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How Long-Term Supply Chain Snags Can Affect Investing

Aerial view of shipping boat.

Since the COVID-19 pandemic, making and getting goods and services from Point A to Point B—known as the supply chain—has been difficult.

Multiple complications, including the Russia-Ukraine war, contribute to ongoing bottlenecks. As the effects linger, it’s a good idea to understand how supply chain disruptions could affect economies around the world.

What’s a Supply Chain Anyway?

A supply chain is the sequence of processes involved in producing and distributing goods. It includes core activities and resources needed to convert raw materials and components into finished products and services. Along with raw materials, the supply chain consists of inbound logistics, manufacturing, warehousing and outbound logistics.

Raw materials, inbound logistics, inbound warehouse, manufacturing, outbound warehouse, outbound logistics, and finished product or service.

Source: Chartered Institute of Procurement and Supply.

Supply Chain Complications

The pandemic set off a sequence of events that clogged supply chains. Since late 2021, it’s hard to escape the many headlines about how factory shutdowns, widespread lockdowns and mobility restrictions disrupted logistics, increased shipping costs and stretched out delivery times.

Supply chain challenges have been such a game-changer that the New York Fed introduced its Global Supply Chain Pressure Index (GSCPI), which measures global supply chain pressures relative to economic outcomes.

While many pandemic shutdowns have ended (except in China), supply chain pressures still widely impact the global economy. For example, supply pressures worsened in April 2022, predominantly driven by China’s stringent lockdown measures and the Russia-Ukraine war.

Even before the pandemic, supply chain issues existed. But the past two years’ events have exposed vulnerabilities of globalized supply chains. On top of the pandemic, disruptions from hurricanes, labor shortages and shifting geopolitics are causing more companies to evaluate their supply chains.

Supply Chain Impacts on Companies

Supply chain issues aren’t just disruptive; they are expensive. According to the Interos 2022 Annual Supply Chain Report, the average annual cost to organizations they surveyed is $182 million, or 1.74% of their annual revenue.

$182 million

The amount organizations say supply chain shortages are costing them each year—about 1.7% of their revenue.*

The past two years have spotlighted the importance of a smoothly operating supply chain, and more companies are working to overcome the challenges. For example, almost nine in 10 executives agree that their supply bases are too concentrated in certain geographic locations. And while most organizations don’t have clear insight into their supply chains, 77% say they plan to implement or introduce technology to gain advanced visibility within the next 12 months.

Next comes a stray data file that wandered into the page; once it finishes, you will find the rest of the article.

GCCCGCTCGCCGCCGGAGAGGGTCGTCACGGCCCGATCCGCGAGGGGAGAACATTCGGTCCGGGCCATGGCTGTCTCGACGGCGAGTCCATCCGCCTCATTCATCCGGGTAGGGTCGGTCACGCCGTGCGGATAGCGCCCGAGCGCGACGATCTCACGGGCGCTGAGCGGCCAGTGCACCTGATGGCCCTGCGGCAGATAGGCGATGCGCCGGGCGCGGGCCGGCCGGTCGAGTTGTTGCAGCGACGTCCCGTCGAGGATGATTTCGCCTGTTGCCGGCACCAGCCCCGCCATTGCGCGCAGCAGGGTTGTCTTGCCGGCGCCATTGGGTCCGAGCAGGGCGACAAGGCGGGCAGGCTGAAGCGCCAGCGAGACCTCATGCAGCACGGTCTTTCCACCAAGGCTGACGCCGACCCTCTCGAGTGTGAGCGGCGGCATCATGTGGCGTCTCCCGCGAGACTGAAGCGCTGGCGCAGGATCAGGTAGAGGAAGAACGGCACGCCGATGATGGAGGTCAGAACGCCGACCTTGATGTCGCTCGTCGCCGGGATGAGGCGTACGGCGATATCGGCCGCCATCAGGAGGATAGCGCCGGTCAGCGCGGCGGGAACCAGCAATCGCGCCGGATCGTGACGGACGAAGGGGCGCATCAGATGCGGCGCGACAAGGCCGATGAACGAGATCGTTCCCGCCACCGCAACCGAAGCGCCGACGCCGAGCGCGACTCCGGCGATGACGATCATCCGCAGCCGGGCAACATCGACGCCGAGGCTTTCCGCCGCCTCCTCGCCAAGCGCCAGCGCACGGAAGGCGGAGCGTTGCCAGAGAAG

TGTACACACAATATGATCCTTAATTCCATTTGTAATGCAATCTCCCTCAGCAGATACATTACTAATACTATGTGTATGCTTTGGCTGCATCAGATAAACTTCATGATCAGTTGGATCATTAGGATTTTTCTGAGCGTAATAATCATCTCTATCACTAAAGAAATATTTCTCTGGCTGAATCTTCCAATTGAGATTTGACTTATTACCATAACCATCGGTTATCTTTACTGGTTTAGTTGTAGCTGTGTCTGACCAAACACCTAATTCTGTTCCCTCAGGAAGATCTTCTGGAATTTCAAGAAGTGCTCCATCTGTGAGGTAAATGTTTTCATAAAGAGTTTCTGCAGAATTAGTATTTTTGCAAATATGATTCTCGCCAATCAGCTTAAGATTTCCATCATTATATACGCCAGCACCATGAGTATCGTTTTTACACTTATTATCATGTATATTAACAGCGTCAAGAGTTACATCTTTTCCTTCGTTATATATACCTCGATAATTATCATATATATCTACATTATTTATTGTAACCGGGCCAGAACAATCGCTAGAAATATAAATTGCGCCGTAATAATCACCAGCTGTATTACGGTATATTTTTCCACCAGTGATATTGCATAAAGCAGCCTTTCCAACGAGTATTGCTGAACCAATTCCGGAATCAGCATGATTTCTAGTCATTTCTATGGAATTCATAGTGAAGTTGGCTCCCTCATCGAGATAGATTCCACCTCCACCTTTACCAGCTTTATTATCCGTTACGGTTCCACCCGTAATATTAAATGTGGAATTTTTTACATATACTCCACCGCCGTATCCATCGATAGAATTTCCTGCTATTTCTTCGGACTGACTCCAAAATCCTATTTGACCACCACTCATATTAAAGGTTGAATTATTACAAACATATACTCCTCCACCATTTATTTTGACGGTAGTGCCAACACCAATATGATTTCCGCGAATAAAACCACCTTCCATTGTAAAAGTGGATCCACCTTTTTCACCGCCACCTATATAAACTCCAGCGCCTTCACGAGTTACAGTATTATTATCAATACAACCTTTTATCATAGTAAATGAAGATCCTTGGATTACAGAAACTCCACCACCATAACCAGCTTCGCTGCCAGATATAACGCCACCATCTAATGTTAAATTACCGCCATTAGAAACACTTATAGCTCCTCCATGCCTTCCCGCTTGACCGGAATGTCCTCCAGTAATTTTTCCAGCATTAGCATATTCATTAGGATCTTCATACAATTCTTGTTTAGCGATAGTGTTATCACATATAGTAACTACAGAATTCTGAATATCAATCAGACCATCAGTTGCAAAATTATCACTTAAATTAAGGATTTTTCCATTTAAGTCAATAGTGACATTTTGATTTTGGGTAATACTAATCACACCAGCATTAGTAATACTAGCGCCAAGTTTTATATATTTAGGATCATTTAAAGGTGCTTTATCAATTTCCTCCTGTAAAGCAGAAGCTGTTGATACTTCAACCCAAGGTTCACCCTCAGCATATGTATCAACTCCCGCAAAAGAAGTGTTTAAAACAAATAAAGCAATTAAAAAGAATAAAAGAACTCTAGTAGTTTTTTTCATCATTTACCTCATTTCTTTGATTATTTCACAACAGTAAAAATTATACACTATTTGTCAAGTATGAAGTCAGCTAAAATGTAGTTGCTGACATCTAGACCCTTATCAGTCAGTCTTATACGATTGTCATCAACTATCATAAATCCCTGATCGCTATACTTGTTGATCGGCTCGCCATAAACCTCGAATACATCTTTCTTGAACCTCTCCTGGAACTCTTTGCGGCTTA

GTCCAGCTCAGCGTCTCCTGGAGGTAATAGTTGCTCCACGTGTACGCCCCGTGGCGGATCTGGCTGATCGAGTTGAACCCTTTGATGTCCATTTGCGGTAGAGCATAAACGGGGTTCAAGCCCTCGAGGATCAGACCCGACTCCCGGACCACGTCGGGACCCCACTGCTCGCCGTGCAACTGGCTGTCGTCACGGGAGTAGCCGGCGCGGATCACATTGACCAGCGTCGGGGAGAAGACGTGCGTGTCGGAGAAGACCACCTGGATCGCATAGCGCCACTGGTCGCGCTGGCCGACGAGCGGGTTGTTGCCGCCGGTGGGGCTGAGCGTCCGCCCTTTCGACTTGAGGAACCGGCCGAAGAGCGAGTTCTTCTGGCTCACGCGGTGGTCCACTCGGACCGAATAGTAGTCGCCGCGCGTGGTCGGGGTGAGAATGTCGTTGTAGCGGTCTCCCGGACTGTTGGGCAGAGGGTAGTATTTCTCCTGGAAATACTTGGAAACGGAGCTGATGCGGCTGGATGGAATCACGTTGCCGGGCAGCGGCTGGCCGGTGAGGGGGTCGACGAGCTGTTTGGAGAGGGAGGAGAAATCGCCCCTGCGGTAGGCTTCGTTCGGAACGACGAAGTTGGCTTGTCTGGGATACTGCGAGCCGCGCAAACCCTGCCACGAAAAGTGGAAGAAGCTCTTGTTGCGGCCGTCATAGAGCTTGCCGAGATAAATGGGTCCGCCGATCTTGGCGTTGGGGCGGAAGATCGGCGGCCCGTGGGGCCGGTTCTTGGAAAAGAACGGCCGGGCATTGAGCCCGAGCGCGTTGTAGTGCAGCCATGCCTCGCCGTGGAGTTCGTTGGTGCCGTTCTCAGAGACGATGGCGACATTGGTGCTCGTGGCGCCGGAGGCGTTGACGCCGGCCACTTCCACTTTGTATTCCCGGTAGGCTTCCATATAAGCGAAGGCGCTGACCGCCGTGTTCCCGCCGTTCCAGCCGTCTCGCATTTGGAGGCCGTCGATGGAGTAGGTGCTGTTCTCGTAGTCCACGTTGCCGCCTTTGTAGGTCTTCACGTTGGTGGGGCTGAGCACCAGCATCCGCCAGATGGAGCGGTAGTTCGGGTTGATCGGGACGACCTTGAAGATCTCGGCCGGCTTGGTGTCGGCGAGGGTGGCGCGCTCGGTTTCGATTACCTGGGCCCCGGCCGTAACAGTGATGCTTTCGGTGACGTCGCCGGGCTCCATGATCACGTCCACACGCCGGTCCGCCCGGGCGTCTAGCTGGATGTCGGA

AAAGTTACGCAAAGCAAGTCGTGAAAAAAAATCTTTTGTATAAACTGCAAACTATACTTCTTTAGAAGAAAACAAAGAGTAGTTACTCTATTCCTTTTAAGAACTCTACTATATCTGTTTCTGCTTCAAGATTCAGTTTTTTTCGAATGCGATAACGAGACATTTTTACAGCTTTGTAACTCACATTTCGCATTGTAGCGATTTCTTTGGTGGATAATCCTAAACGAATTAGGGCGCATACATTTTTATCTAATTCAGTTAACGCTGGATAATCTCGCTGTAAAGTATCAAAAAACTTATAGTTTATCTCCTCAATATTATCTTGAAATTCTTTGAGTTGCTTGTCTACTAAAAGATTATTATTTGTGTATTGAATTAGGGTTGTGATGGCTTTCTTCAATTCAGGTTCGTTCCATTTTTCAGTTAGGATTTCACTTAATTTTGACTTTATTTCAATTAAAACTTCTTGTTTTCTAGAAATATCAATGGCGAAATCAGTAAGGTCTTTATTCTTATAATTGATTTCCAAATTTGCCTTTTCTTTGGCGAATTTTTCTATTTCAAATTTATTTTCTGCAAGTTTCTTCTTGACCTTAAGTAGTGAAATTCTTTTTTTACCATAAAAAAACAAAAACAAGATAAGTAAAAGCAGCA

Supply Chain Disruptions and Inflation

Clearly, supply chain hiccups have impacted the markets, especially with product shortages. And lower supply combined with higher demand contributes to inflationary pressures.

Long-lasting interruptions may also play a role in sustained inflation. The consumer price index showed an increase of 8.6% in May 2022 over the previous year—the most significant 12-month increase since December 1981. Supply disruptions may become more critical, especially for energy costs which climbed by 34.6% over last year, and food prices which rose by 10.1%.

Even as supplier delivery times improve and shipping costs moderate, the ongoing effects of supply chain disruptions and rising commodity prices are expected to keep the overall inflation rate elevated for a while.

Supply chain bottlenecks remain one of the chief obstacles to a successful economic recovery.

Supply Chain Strains and Investing

Understanding supply chain challenges can help you understand the impact they may have on different investments. Some types of companies are better able to weather—or avoid—supply chain bottlenecks than others.

For example, companies with pricing power could be well positioned for the supply chain storm because they may be able to pass along price increases to their end customers.

Opportunities Despite the Bottlenecks

Uncovering opportunities in the current environment isn’t just about finding companies that will underperform the least. It’s about finding opportunities for growth. Both are goals of active managers.

When it comes to investing, a diversified, balanced portfolio of stocks and bonds across sectors, styles and approaches can help you adapt to whatever challenges arise—even unprecedented supply chain disruptions such as the one happening now.

Get more insights on today’s economy and investing climate from our investment professionals.

Interos 2022 Annual Supply Chain Report, May 2022.

Diversification does not assure a profit nor does it protect against loss of principal.

This material has been prepared for educational purposes only. It is not intended to provide, and should not be relied upon for, investment, accounting, legal or tax advice.